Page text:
In the mood for seafood? 815 Cajun in Rockford, Illinois, is just the place.
Decorated in a coastal motif, fishing nets hang from the ceiling and walls with artificial crabs and lobsters. There is an intimate bar area in the rear of the restaurant that seats six, and beautiful faux wood tiles make up the flooring.
The ambience was casual and fun, and I loved the music (my dad’s favorite: boogie-woogie). It might not have been the original recordings, but I recognized the songs. Driven by piano and horns, New Orleans jazz just seems to make you feel good. It was perfect for changing gears from the work week to the weekend.
Once we were seated, our server brought a roll of butcher paper, tore off a huge piece and used it to cover our table. We had the feeling the meal could be messy.
We ordered beverages and noted that although 815 Cajun has a bar, it doesn’t currently serve alcohol. The menu promises beer and wine are coming soon.
Cajun food makes me think of spicy red sauce or blackened fish, so I was surprised and a bit disappointed when neither was on the menu. There is actually a somewhat limited selection (I would love to see something “green” on the menu), but we did our best to try a taste of everything.
We started with fried calamari ($8.75) and hush puppies ($5.25). Crisp, lightly salted squid rings were presented with cocktail sauce and lemon wedges on a huge bed of Cajun fries. The hush puppies, made from a cornmeal-based batter, were deep-fried balls of goodness. Seasoned with onion and garlic and served with a horseradish/ketchup sauce, they were divine. I was full before we even ordered our entrees.
Checking in as we deliberated over the entrees, our attentive server helpfully explained the “seafood market” part of the menu listed on a blackboard on the wall. Basically, it is a seafood boil at current market price, so you pick your “catch” and choice of seasonings from the list provided. This includes clams, mussels, lobster, shrimp, crab and crawfish, as well as oysters.
I love king crab (who doesn’t?), but I just wasn’t prepared to pay top dollar without testing this place out. I decided to go for the fried catfish, as I had grown up on the best. This was top-notch with two large filets of crunchy, cornmeal-crusted fish ($10.75). I ordered mine with more Cajun fries, which were not very spicy.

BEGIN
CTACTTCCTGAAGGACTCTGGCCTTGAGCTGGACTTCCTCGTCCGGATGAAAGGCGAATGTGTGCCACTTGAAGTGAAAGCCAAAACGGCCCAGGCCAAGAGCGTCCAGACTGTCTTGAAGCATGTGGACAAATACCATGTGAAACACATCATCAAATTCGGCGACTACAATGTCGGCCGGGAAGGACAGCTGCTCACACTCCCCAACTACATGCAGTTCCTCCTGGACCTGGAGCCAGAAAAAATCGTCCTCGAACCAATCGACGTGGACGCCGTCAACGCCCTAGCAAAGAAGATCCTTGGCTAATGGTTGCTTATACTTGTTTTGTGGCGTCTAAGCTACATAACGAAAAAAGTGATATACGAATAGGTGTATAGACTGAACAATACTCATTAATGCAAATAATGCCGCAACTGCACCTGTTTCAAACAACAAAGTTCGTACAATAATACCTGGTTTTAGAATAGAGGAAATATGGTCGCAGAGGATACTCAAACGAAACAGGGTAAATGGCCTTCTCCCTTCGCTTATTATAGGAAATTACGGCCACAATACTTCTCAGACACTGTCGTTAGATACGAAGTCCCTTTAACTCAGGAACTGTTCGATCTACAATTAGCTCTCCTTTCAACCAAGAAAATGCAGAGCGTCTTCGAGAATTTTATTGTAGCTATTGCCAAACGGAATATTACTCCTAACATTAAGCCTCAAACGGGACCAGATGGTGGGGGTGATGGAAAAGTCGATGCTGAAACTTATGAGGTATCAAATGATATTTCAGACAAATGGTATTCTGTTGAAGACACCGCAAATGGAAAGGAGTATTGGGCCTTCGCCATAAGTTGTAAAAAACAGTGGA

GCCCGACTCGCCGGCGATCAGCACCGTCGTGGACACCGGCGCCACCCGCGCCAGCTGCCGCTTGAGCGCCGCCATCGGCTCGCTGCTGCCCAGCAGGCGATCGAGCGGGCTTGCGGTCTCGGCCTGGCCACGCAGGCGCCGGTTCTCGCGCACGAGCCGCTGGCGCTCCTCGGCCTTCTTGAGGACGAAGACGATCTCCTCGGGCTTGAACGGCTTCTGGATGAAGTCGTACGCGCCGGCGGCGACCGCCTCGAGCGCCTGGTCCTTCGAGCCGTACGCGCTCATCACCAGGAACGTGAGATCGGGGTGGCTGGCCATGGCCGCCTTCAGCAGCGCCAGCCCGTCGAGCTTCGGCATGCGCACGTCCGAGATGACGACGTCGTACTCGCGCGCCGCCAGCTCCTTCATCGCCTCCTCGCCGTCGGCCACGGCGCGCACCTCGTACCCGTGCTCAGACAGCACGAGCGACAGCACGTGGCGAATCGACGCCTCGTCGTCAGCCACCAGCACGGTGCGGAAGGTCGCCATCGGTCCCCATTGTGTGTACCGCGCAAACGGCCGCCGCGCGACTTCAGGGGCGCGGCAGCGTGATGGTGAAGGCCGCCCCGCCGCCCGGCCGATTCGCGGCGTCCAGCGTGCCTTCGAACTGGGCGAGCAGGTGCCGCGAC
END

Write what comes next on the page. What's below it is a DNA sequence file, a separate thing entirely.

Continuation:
Feeling brave, Jennifer chose to order the gator bites basket ($15.75) as her entree. She was more than elated after taking her first bite. The deep-fried nuggets had a mild, fishy flavor and a firm texture. Both chewy and a bit sweet, they were served with the same sauce as the hush puppies.
Jennifer ordered regular fries and added a side of barbecued beans ($2), which was made up of three types of beans. The smoky, tangy flavor was outstanding.
Helene was craving mussels, and Nikki wanted crab, so they decided to split the pick-three 1.5-pound combo bucket ($30). For their third seafood choice, they went with shrimp. (As a side note, if you like eating shrimp heads, 815 Cajun does offer that option).
Helene and Nikki, however, opted for the heads-off shrimp. Next, they had to select a spice level and sauce option. Sauces included plain butter, garlic butter, Cajun or lemon pepper, and the spice levels ranged from mild to AAAHHH!!! Helene gets a little nervous about heat, so they went for mild and garlic butter.
The combo arrived in a plastic bag filled with the seafood and corn on the cob, andouille sausage and whole baby potatoes, all swimming in the light, fragrant sauce. Helene and Nikki tied on their bibs and dug in. It was a pretty tame entree considering the possibilities, but it was delicious nonetheless.
King crab and snow crab are both listed on the seafood market board, but only the snow crab is an eligible pick for the combo. We shared tips and tools for “cracking crab.” It was messy, of course, but the sweet crab was worth the trouble. The smoky sausage, which had bite, was another highlight of the dish. Even though Helene and Nikki shared the meal, there were still plenty of wonderful leftovers.
We were too stuffed to order dessert, but there was one on the menu: the sweet biscuit ($5.50). Our server described it as a doughnut-like biscuit with powdered sugar. Maybe I’ll try it next time, when I return for that king crab.
The Four Dishes—Nikki Bolka, Helene Ramsdell, Jennifer Spangler and Beth Webb—review regional restaurants for The Gazette.